All employees must be informed that any media inquiries must be directed to the designated spokesperson team. No one else should speak with the press.

(For more information on DRI’s professional practices please read Professional Practice Nine – Crisis Communications DRII Professional Practices June 1, 2012 Version 1)

‘When planning for war, I have always found plans to be useless, but planning to be invaluable.’ General Eisenhower

10 Ways to Improve your Crisis Communications – tip 4 Test Notification system

Emergency preparedness and response plans save your people, business continuity plans save your operations, crisis communication plans save your reputation.  Together, they can save your business. It is important to master crisis communication planning early in your business continuity program. These ten tips will help you to get a handle on this important endeavour.

Before you begin, you need to understand where crisis communication fits into your organization.  Crisis communication is an integral part of a business continuity program but it is also a component of public relations and enterprise risk management.

Tip #4 Test the crisis notification mechanism.

The crisis communications plan must be included the exercise schedule.  It is also important to randomly test the crisis notification mechanism every two or three weeks to ensure that the messages are being received and understood.

(For more information on DRI’s professional practices please read Professional Practice Nine – Crisis Communications DRII Professional Practices June 1, 2012 Version 1)

‘When planning for war, I have always found plans to be useless, but planning to be invaluable.’ General Eisenhower

Strong Emergency Management and Business Continuity Plans include employee home preparedness

Resiliency of your Emergency Management and Business Continuity Plans rely on company human resources to ensure that the processes you have put in place are put into action. In any catastrophic event, our natural instinct is to protect ourselves and our family.  In time of crisis, the employee you need on site may not be available because of concerns at home. Alternatively, the employee may be on site for you but the worry about family members at home may interfere with the employee’s ability to fully focus on your needs.

As the first full week of May marks Emergency Preparedness Week in Canada, it’s a good time to think about ensuring your employees are prepared at home in the event that you need them at work to implement your EM and BC plans. What can your employees do to be ready at home in the event you need them to help in a time of crisis? What can you do to help them focus on your needs and ensure that their families are taken care of while they are at work?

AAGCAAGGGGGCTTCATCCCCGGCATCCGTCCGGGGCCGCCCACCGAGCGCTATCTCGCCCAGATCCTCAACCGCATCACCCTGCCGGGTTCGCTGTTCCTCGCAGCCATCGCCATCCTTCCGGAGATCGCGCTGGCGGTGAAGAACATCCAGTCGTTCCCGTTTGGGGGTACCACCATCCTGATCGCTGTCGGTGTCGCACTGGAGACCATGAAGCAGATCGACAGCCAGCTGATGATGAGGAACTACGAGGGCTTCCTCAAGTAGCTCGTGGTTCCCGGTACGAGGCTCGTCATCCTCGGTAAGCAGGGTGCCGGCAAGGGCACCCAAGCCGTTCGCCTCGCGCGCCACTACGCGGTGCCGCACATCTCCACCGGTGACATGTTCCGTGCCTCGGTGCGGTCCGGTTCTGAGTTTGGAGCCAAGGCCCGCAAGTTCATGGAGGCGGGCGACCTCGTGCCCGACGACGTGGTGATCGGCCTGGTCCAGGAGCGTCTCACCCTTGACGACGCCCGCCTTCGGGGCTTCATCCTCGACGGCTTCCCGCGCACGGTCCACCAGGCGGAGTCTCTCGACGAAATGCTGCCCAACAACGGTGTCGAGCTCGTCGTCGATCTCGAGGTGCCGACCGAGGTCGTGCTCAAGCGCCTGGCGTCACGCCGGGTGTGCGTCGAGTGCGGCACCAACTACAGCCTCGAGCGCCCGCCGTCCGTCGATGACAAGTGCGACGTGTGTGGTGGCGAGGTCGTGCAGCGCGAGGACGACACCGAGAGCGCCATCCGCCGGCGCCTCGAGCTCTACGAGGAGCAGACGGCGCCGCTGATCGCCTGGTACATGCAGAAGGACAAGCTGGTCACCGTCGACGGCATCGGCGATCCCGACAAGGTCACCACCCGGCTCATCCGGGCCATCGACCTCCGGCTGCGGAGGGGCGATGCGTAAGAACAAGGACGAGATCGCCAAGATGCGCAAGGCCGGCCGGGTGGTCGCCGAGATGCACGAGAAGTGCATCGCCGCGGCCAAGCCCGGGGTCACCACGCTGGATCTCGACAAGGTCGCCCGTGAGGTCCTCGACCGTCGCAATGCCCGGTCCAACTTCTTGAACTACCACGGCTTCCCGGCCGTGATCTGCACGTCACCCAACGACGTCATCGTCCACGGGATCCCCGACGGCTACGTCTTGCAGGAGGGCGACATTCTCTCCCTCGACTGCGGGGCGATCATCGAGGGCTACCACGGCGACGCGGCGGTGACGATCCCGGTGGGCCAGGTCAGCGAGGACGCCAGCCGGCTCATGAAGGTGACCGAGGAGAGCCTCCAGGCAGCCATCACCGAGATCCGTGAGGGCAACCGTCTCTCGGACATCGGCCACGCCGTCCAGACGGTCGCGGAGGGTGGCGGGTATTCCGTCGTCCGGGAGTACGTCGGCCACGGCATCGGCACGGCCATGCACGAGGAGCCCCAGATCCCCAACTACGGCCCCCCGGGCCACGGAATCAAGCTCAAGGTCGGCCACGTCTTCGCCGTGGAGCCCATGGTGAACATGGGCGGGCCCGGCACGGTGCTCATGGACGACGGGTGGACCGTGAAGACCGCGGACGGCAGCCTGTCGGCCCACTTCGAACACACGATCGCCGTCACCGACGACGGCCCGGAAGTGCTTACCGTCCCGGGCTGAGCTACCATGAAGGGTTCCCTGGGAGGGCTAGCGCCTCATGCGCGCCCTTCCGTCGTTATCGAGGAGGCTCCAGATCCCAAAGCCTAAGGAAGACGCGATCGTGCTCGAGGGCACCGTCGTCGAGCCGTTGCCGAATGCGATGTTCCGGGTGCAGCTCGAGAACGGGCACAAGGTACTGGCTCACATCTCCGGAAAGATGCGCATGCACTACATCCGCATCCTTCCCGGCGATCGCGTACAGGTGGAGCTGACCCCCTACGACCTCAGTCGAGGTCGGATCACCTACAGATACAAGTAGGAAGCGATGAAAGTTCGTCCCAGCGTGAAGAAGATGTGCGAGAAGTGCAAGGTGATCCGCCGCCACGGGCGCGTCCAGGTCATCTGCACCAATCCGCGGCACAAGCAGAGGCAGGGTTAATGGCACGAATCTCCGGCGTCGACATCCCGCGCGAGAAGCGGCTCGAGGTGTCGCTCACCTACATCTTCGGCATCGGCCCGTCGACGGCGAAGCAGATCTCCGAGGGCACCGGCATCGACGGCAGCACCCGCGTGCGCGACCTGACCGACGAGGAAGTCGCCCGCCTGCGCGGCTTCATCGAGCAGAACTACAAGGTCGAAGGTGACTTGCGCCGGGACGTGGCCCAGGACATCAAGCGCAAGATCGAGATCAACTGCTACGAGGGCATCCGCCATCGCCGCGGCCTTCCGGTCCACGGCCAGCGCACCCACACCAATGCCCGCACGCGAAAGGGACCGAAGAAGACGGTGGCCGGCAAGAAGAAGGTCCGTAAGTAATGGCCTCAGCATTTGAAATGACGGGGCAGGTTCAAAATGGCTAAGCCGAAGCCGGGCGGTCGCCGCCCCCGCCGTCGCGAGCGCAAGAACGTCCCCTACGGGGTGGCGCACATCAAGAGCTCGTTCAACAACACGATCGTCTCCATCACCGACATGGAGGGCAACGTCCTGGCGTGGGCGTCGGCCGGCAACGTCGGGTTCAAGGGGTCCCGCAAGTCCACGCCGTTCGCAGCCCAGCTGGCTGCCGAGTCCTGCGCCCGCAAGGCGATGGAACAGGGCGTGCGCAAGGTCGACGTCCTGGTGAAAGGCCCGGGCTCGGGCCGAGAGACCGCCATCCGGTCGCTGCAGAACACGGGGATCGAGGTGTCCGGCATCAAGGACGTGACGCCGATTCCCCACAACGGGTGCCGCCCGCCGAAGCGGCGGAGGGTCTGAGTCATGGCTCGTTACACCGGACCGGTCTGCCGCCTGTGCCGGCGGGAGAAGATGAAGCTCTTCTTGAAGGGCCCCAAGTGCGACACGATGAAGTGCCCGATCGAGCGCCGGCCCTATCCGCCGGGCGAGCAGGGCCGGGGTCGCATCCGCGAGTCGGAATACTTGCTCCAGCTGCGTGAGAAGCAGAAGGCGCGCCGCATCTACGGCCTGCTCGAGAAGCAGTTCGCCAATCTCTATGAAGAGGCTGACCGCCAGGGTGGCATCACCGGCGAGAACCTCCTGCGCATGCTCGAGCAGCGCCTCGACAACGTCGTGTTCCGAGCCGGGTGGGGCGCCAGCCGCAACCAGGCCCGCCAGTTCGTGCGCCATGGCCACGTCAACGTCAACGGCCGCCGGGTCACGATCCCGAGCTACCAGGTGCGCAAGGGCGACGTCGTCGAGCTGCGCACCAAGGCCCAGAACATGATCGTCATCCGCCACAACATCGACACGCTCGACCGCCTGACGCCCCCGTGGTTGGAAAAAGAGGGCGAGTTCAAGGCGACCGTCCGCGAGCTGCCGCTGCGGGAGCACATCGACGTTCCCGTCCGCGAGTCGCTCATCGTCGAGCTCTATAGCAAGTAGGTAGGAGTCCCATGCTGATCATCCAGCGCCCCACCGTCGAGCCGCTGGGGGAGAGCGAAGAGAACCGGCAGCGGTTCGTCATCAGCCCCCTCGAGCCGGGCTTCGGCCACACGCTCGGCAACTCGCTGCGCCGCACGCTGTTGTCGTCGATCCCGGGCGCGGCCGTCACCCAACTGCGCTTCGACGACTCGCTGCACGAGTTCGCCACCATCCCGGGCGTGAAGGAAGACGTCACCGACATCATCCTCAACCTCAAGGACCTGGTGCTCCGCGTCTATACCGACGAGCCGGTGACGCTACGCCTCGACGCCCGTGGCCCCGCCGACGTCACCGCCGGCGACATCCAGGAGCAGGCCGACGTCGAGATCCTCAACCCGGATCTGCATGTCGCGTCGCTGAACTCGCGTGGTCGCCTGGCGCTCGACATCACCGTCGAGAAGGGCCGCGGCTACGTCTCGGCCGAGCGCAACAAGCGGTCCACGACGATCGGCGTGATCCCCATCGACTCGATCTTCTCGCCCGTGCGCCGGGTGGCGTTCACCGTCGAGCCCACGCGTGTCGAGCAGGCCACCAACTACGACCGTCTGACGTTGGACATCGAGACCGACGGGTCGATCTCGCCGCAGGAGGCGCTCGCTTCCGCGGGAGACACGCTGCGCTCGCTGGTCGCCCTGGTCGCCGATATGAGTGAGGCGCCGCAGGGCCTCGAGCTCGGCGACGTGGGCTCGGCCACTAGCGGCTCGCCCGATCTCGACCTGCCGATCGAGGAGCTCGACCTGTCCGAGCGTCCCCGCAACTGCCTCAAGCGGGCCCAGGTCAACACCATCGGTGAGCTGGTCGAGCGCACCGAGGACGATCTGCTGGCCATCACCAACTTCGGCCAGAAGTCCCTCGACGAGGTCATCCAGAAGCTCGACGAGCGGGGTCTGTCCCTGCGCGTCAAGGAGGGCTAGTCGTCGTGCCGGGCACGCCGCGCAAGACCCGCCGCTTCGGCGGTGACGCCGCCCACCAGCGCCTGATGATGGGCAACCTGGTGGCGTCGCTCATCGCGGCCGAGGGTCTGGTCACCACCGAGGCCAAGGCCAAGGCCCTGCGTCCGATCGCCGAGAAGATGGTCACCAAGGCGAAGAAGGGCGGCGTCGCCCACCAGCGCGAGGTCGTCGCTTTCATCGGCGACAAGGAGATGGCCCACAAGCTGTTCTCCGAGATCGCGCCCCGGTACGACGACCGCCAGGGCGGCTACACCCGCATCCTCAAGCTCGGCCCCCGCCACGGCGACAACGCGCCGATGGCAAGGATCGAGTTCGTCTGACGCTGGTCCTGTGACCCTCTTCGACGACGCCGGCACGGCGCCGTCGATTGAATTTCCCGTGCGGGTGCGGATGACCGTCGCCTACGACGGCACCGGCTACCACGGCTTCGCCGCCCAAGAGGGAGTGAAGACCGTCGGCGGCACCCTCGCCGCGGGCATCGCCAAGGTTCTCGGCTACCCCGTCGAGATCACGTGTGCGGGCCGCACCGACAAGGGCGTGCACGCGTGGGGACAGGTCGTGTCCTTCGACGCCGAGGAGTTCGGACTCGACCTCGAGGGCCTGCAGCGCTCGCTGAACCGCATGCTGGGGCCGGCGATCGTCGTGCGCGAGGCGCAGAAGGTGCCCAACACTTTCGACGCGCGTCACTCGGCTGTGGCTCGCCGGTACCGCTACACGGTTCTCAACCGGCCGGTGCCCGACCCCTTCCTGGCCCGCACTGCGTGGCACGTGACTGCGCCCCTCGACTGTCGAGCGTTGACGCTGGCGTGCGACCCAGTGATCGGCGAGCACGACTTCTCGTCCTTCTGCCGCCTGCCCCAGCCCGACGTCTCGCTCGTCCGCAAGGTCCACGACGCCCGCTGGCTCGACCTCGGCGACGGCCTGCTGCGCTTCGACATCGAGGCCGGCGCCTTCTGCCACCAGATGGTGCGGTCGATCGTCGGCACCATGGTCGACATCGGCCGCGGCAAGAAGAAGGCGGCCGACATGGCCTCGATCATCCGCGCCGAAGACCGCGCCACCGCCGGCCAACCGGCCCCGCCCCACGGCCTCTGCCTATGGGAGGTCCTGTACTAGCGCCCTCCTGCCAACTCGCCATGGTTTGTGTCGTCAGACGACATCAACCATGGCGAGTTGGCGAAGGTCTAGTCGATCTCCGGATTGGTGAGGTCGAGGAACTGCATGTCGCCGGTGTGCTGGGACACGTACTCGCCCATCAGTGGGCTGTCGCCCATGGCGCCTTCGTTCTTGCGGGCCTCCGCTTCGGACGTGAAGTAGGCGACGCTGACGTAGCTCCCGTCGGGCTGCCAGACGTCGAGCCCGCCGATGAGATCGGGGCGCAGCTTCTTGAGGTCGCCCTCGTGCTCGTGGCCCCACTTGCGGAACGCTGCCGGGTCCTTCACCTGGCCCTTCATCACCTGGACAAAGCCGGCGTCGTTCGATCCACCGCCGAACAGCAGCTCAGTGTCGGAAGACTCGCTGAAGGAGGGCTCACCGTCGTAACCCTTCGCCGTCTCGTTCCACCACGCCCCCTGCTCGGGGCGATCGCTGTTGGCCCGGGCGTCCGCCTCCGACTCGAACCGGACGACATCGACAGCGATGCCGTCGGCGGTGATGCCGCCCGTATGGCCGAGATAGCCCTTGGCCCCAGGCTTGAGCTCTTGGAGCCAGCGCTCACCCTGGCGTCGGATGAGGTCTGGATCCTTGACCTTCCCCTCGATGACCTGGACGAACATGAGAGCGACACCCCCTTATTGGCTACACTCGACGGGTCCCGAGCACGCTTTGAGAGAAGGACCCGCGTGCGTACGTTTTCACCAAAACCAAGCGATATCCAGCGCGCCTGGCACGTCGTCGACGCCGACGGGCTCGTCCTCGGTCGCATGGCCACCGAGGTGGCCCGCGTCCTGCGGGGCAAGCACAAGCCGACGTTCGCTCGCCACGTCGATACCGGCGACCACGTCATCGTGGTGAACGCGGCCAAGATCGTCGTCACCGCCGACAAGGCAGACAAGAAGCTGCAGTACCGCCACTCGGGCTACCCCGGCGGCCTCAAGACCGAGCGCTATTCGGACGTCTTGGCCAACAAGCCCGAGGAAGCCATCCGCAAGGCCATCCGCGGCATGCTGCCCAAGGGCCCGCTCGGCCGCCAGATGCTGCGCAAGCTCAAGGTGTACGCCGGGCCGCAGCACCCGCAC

Here are just a few ideas to help you prepare your employees in case you need them:

  • Provide information about home emergency preparedness in your plan training and exercise sessions.
  • Create a flyer or webpage with tips to emergency preparedness for your employees.
  • Encourage your employees to create a family emergency plan. Kids love scavenger hunts. What a great way to have your employee make it a fun family activity by challenging their children to hunt around the house to fill their emergency preparedness kit.
  • Include in your EM and BC plans some potential options to ensure the safety and welfare of your employees’ families in the event you need them at work. Knowing their families are safe will benefit both you and your employees by allowing them to focus on your needs without worrying about their family members.

Public Safety Canada has a wealth of information and materials that you can share with employees, including promotional materials, flyers and posters. You can find more information at http://www.getprepared.gc.ca/.

Get prepared! Know the risks, create your family plan and prepare your emergency kit.

10 Ways to Improve your Crisis Communications – tip 3 Define your Scope

Emergency preparedness and response plans save your people, business continuity plans save your operations, crisis communication plans save your reputation.  Together, they can save your business. It is important to master crisis communication planning early in your business continuity program. These ten tips will help you to get a handle on this important endeavour.

Before you begin, you need to understand where crisis communication fits into your organization.  Crisis communication is an integral part of a business continuity program but it is also a component of public relations and enterprise risk management.

Tip #3 Define the scope of the crisis communications plan

If you have conducted a comprehensive risk assessment you will have discovered a large number of risks that could destroy your organization but not physically impact your people, information, equipment or facilities. A corporate crisis communication plan will include these risks and will be invoked much more often than a business continuity or response plan.

If your organization does not have a corporate crisis communication plan, you may want to limit the scope of the crisis communication plan associated with the business continuity management program. Define the set of risks to which it will respond or limit its use to the activation of the emergency operations centre (EOC).

Begin planning crisis communication early in your program as an independent project. The risk evaluation and Business Impact Analysis should be designed to provide information for the crisis communication plan.

(For more information on DRI’s professional practices please read Professional Practice Nine – Crisis Communications DRII Professional Practices June 1, 2012 Version 1)

‘When planning for war, I have always found plans to be useless, but planning to be invaluable.’ General Eisenhower